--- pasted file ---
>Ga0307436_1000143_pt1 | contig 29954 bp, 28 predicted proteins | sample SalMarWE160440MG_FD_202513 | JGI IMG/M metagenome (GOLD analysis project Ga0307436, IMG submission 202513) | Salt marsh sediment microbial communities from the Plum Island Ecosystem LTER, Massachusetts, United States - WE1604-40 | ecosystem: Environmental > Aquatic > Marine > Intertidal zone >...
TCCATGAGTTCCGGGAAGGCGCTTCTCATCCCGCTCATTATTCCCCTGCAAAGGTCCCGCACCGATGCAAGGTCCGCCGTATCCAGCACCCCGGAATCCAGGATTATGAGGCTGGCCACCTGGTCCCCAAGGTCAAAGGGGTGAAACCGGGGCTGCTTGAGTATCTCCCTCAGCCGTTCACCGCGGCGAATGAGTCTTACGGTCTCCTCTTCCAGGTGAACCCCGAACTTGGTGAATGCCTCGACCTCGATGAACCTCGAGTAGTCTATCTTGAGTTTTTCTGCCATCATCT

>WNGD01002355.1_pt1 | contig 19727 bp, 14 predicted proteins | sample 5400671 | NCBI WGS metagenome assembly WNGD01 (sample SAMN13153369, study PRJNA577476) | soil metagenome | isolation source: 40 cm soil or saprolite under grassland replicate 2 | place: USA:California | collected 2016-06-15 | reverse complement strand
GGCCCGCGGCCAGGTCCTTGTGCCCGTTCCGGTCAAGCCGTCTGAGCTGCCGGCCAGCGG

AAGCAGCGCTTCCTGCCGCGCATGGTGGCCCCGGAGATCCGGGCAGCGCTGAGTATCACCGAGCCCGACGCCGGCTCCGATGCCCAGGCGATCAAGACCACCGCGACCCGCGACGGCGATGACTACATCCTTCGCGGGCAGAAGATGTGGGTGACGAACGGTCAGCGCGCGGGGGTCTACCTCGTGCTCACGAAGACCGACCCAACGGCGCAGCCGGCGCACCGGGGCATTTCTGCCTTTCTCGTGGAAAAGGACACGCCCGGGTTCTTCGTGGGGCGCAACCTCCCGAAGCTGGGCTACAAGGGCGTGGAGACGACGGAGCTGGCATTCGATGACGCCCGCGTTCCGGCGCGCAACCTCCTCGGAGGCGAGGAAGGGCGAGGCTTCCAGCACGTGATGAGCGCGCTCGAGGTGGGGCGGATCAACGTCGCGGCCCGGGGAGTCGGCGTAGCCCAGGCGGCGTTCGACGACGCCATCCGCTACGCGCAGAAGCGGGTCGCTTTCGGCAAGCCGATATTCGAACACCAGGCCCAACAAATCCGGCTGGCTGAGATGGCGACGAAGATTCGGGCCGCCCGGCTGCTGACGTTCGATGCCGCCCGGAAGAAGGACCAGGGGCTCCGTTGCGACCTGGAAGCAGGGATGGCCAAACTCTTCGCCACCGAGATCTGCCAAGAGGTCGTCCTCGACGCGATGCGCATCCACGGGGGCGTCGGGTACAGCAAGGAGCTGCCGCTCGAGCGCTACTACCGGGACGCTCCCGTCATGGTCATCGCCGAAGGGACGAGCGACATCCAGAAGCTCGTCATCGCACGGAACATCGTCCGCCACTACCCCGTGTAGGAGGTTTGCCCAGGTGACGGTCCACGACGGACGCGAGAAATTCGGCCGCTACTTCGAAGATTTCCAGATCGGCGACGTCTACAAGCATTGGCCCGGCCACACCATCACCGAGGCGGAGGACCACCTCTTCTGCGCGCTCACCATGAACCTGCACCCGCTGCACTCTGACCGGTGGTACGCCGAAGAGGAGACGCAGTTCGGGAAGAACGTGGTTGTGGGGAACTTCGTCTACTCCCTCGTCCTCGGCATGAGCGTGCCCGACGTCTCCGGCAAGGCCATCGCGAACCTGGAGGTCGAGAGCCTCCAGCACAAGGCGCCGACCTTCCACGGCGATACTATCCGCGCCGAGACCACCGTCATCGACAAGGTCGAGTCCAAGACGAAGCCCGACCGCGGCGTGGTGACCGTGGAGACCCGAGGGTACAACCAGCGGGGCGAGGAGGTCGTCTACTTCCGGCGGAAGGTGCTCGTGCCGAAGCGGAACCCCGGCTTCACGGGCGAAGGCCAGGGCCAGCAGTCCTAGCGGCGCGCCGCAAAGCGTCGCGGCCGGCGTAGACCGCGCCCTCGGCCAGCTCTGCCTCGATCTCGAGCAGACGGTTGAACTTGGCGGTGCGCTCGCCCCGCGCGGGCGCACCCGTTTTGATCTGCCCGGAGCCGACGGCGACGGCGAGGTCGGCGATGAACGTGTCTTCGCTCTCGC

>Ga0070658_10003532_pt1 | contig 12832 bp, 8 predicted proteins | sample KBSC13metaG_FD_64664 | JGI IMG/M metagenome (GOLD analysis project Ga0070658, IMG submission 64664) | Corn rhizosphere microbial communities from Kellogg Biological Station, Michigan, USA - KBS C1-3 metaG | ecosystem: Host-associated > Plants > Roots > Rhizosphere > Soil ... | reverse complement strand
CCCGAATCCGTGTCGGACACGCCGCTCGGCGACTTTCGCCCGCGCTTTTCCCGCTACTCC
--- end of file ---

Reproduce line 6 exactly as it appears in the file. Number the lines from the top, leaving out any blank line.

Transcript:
>Ga0070658_10003532_pt1 | contig 12832 bp, 8 predicted proteins | sample KBSC13metaG_FD_64664 | JGI IMG/M metagenome (GOLD analysis project Ga0070658, IMG submission 64664) | Corn rhizosphere microbial communities from Kellogg Biological Station, Michigan, USA - KBS C1-3 metaG | ecosystem: Host-associated > Plants > Roots > Rhizosphere > Soil ... | reverse complement strand